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2014 – A Look Forward….

As as we come to the end of another year, it is worth looking forward to see what if anything is going to change in the storage world next year because this year has pretty much been a bust as to innovation and radical new products.

So what is going to change?

I get the feeling not a huge amount.

Storage growth is going to continue for the end-users but the vendors are going to continue to experience a plateau of revenues. As end-users, we will expect more for our money but it will be mostly more of the same.

More hype around Software-Defined-Everything will keep the marketeers and the marchitecture specialists well employed for the next twelve months but don’t expect anything radical. The only innovation is going to be around pricing and consumption models as vendors try to maintain margins.

Early conversations this year point to the fact that the vendors really have little idea how to price their products in this space; if your software+commodity-hardware=cost-of-enterprise-array, what is in it for me?  If vendors get their pricing right; this could be very disruptive but at what cost to their own market position?

We shall see more attempts to integrate storage into the whole-stacks and we’ll see more attempts to converge compute, network and storage at hardware and software levels. Most of these will be some kind of Frankenpliance and converged only in shrink-wrap.

Flash will continue to be hyped as the saviour of the data-centre but we’ll still struggle to find real value in the proposition in many places as will many investors. There is a reckoning coming. I think some of the hybrid manufacturers might do better than the All-Flash challengers.

Hopefully however the costs of commodity SSDs will keep coming down and it’ll finally allow everyone to enjoy better performance on their work-laptops!

Shingled Magnetic Recording will allow storage densities to increase and we’ll see larger capacity drives ship but don’t expect them to appear in mainstream arrays soon; the vibration issues and re-write process is going to require some clever software and hardware to fully commercialise these. Still for those of us who are interested in long-term archive disks, this is an area worth watching.

FCoE will continue to be a side-show and FC, like tape, will soldier on happily. NAS will continue to eat away at the block storage market and perhaps 2014 will be the year that Object storage finally takes off.


  1. disqus_Y9zhVrh3De says:

    While I agree that it looks like nothing technically radical is happening in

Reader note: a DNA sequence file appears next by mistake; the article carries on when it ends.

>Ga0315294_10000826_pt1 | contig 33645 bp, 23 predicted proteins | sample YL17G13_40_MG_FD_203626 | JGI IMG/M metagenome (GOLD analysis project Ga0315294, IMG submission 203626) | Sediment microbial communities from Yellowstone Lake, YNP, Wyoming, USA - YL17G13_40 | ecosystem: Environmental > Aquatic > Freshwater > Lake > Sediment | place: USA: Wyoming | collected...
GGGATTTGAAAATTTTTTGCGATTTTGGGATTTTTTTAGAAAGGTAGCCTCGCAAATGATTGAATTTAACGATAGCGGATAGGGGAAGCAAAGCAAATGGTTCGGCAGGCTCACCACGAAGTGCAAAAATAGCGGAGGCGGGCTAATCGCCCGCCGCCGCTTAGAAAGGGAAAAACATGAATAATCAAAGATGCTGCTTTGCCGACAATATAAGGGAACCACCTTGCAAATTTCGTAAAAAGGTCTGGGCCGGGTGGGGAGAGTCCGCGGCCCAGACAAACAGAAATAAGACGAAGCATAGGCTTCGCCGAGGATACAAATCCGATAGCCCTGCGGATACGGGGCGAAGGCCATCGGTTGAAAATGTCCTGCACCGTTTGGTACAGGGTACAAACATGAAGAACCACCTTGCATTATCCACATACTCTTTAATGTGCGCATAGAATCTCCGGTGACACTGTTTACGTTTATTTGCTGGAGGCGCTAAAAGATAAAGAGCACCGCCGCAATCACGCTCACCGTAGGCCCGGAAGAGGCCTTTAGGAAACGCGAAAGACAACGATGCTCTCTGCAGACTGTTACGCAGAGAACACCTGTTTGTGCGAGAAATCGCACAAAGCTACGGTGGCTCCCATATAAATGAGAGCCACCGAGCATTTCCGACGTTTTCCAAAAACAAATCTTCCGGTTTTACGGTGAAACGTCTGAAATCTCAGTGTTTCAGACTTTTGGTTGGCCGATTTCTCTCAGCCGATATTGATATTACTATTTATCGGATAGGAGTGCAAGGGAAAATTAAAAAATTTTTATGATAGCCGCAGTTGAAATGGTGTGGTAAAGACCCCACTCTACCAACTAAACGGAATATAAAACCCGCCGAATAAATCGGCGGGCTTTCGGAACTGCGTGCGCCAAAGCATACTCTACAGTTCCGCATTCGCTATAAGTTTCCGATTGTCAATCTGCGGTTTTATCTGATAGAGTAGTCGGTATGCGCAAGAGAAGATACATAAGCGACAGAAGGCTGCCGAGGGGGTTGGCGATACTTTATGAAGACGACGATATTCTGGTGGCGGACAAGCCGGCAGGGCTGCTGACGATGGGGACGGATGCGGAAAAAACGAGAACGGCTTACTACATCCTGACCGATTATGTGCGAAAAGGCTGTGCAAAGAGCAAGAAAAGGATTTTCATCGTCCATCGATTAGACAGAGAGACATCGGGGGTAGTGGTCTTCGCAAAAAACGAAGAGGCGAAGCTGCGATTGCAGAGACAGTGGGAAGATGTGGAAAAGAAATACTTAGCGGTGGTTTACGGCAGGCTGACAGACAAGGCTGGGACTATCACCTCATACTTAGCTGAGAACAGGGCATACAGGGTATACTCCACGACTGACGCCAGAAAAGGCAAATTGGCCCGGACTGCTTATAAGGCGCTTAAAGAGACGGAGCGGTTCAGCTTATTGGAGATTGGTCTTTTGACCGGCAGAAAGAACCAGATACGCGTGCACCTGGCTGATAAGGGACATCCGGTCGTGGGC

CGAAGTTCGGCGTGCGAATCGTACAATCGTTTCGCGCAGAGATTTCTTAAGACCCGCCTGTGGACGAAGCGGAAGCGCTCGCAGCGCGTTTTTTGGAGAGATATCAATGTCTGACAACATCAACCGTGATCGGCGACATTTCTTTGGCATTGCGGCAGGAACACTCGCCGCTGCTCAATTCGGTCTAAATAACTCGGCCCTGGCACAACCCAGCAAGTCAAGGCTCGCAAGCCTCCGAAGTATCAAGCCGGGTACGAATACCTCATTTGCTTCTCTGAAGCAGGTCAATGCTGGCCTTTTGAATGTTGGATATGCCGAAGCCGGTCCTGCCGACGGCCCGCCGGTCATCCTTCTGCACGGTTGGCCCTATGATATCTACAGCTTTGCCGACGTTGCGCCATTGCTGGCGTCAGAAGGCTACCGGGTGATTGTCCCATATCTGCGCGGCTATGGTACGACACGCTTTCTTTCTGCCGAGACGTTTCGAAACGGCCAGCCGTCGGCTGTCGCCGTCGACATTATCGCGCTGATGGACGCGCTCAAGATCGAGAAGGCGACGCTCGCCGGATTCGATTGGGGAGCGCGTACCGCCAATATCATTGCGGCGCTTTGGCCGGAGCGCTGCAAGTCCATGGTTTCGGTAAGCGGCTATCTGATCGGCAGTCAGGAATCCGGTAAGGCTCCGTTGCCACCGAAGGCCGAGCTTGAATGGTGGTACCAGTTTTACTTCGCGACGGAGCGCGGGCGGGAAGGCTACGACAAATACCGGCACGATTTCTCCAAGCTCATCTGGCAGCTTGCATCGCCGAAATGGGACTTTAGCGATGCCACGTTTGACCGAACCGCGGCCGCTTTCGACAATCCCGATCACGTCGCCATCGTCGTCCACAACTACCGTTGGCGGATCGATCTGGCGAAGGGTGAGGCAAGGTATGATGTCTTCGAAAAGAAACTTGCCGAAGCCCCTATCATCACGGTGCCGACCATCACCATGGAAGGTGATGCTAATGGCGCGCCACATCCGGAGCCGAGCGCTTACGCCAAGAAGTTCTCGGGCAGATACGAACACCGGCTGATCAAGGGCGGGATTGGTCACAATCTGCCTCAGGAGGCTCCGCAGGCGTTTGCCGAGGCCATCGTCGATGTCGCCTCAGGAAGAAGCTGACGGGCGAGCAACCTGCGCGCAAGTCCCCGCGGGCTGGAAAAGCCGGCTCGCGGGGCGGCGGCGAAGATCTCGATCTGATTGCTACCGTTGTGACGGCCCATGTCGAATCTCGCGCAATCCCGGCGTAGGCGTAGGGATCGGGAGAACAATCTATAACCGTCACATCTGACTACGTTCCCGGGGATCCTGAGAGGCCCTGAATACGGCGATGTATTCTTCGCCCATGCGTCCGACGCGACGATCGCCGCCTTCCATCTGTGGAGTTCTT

2014, the pressure to reduce cost while the data grows will intensify. SSD,
    together with further virtualization and cloud, have not been showing the huge
    anticipated performance and cost savings they promised as they add further
    complexity to be managed. However, the combination of new technologies
    together with Infrastructure Performance Management tools give a true cost
    effective and enterprise class solution. You basically can’t have one without
    the other if you don’t want to excessively overprovision hardware – and
    this is what is becoming best practice.

    I also agree that FC is not going away anytime soon.

  2. Steven Willson says:

    Martin, good points (and healthy dose of cynicism, I like it). Companies that buy and manage their own storage have arguably more choice in how to implement their strategies than ever. New vendors, new architectures, new platforms from established vendors. What is clear is that legacy storage models won’t survive another five years so infrastructure managers need to make strategic decisions in a more complex environment. This brings innovation too. Do they use software defined storage (overused tag of 2013) to integrate multi-vendor/platform approaches? Do they use database level data management (compression, replication, tiering etc), or do they solve it once (but arguably less efficiently) at the storage layer. Do Ithey bet on 16GB FC, or RDMA enabled 10GBe. Do they go FC or 10GB to ESX, or FCoE, or do they go SMB Direct to Hyper-V? Do they buy a fully integrated locked in network, compute, store stack….or do they buy best of breed openness….2014 will be very exciting and of course…entirely difficult to predict.

  3. Molly Rector says:

    The total capacity of new shipments of tape storage technologies will continue to grow due to broad adoption of tape storage medium in new areas, such as active file archive, low-cost NAS storage, and as a deep archive offered by cloud providers, in addition to traditional uses in backup, disaster recovery and compliance.

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